My Mom and Aunt Clair were there, too. They explained that my Dad, after the surgery had been successfully completed, went out to get some air. He was so relieved it was done, he was overcome with emotion and needed to take a walk. My father never did well with hospitals. Ever since visiting his mom after her neck surgery when he was a young man, he would breakout in a cold sweat whenever he went to a hospital.
It was odd waking up and having both eyes covered. As I emerged from the cloud of anesthesia, a wave of intense nausea swept over me. Damn that anesthesia! The nurse gave me ice chips, which helped. Gradually I started to feel better.
A friend from graduate school, Sally, stopped by to visit later that afternoon. She had no expectation that my eyes would be bandaged. Although I could not see her, I sensed her discomfort. I tried to make small talk. We chatted for a few minutes; I made some kind of joke about getting pity points on our next test. Each visitor stayed briefly, except for my Mom and Aunt Clair who were there for the duration that first day.
I was moved to a semi-private room. There was a woman, Marcia, recovering from a detached retina, in the bed next to mine. She was a Manhattanite and quite a bit older than me. I had a lot of visitors. Marcia did not. When another uncle or aunt came to visit me, Mom and Clair would move over and visit with Marcia. They offered to share the grapes and chocolates that they brought for me.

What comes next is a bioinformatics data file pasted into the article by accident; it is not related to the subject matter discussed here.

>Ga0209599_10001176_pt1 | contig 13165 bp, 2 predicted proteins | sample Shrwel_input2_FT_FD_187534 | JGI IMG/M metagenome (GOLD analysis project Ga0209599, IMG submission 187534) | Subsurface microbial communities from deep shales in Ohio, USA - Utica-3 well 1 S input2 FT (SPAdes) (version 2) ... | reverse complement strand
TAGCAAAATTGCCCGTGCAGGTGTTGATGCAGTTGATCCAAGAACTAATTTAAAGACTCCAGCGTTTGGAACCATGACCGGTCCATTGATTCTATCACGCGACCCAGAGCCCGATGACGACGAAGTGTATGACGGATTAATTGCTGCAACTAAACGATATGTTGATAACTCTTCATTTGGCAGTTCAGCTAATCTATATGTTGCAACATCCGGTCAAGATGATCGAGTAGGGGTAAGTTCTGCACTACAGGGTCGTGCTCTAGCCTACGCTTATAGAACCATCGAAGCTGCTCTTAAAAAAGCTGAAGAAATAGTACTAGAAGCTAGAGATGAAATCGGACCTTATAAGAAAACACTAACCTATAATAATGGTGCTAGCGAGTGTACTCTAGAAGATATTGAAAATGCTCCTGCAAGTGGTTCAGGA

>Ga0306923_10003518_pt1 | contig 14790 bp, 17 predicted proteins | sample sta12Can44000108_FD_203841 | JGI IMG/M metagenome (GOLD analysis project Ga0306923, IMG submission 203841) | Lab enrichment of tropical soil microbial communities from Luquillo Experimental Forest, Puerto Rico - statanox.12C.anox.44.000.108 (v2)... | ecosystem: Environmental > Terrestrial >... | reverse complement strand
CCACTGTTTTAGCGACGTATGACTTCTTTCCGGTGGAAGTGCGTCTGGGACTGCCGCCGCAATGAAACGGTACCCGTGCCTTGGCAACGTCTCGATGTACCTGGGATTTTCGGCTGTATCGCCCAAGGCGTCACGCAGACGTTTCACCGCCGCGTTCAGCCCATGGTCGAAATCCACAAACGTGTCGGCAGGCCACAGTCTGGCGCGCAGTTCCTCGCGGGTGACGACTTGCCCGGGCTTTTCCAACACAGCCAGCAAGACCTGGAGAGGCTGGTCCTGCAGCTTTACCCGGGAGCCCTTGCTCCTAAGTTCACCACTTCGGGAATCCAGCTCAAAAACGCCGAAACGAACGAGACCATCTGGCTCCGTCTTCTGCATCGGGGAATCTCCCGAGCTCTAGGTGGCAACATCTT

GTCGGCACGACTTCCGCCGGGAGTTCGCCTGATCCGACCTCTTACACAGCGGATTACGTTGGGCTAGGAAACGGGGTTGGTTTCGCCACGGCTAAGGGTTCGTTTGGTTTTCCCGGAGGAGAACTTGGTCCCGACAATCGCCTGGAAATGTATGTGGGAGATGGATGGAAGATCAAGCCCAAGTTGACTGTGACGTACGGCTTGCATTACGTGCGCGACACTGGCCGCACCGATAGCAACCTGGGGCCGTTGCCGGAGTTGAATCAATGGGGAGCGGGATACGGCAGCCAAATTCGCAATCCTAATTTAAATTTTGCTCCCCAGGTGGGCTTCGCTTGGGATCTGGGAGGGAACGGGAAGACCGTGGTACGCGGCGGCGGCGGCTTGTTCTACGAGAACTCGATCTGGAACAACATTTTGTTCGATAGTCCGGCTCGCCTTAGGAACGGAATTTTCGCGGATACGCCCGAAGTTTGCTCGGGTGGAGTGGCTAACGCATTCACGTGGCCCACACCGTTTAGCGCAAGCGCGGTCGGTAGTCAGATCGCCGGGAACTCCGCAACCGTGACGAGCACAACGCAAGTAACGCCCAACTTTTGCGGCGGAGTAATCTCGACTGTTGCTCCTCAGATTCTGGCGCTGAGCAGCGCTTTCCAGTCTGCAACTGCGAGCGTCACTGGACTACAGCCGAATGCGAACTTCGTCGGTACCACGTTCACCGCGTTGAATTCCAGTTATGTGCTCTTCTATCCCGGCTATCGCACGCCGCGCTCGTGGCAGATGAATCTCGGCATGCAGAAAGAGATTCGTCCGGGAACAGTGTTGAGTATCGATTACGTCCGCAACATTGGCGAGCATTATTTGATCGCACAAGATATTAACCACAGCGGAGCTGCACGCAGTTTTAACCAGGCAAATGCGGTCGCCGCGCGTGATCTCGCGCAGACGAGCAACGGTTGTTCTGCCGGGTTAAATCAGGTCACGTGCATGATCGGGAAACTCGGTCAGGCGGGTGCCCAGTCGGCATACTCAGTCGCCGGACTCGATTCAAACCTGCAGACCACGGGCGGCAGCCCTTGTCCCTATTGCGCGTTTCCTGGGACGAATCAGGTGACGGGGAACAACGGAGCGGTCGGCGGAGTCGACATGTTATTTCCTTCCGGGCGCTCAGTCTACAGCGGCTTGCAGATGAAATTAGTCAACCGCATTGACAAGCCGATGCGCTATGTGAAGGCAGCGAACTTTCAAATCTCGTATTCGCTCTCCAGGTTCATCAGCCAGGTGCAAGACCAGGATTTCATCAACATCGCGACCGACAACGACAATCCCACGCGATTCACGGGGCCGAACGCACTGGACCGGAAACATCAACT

After spending that first day completely bandaged, I was given pinhole glasses to use for mealtime. The glasses were thick black plastic with just a small dot of an opening, where the pupil of the eye would be, so I could see what was directly in front of me. Other than when I ate, both eyes remained covered. I think the idea was to minimize the movement of my eyes so the retinas could heal. I had to turn my head to see anything other than what was straight ahead of me. After I finished eating, back to the darkness.
At the time of the surgery, Gary and I had been together for just over a year. He was working at a lab at Columbia Presbyterian at 168th Street on the west side of Manhattan while I was attending graduate school. Each day after work, he came to the hospital to visit. Clair and my mother would go get some coffee or visit with Marcia when he came.
The first time he visited Gary brought me a fragrant rose that sat in a vase on the nightstand next to the bed. Although I couldn’t see the flower, I could surely smell it. There seemed to be some truth to the notion that your other senses sharpen when one of them is compromised. The second time he visited he brought two cassette tapes and a portable cassette player with headphones. He taped two of my favorite albums, Dan Fogelberg’s Homefree and Beethoven’s 6th Symphony– the Pastoral. Such great choices! Not that I had any doubts, but a person shows who they are when a challenge is faced, like my surgery, and Gary showed himself to be incredibly thoughtful.
One night after everyone had left, Marcia was angry. “You are really inconsiderate!” she rumbled. At first I didn’t realize she was speaking to me. She continued, ranting, “There isn’t a moment of peace. I’m fed up with the noise and hub bub. Your visitors are so loud!” I apologized and said we would be more thoughtful, but I hadn’t realized we were being disruptive. She railed on at me.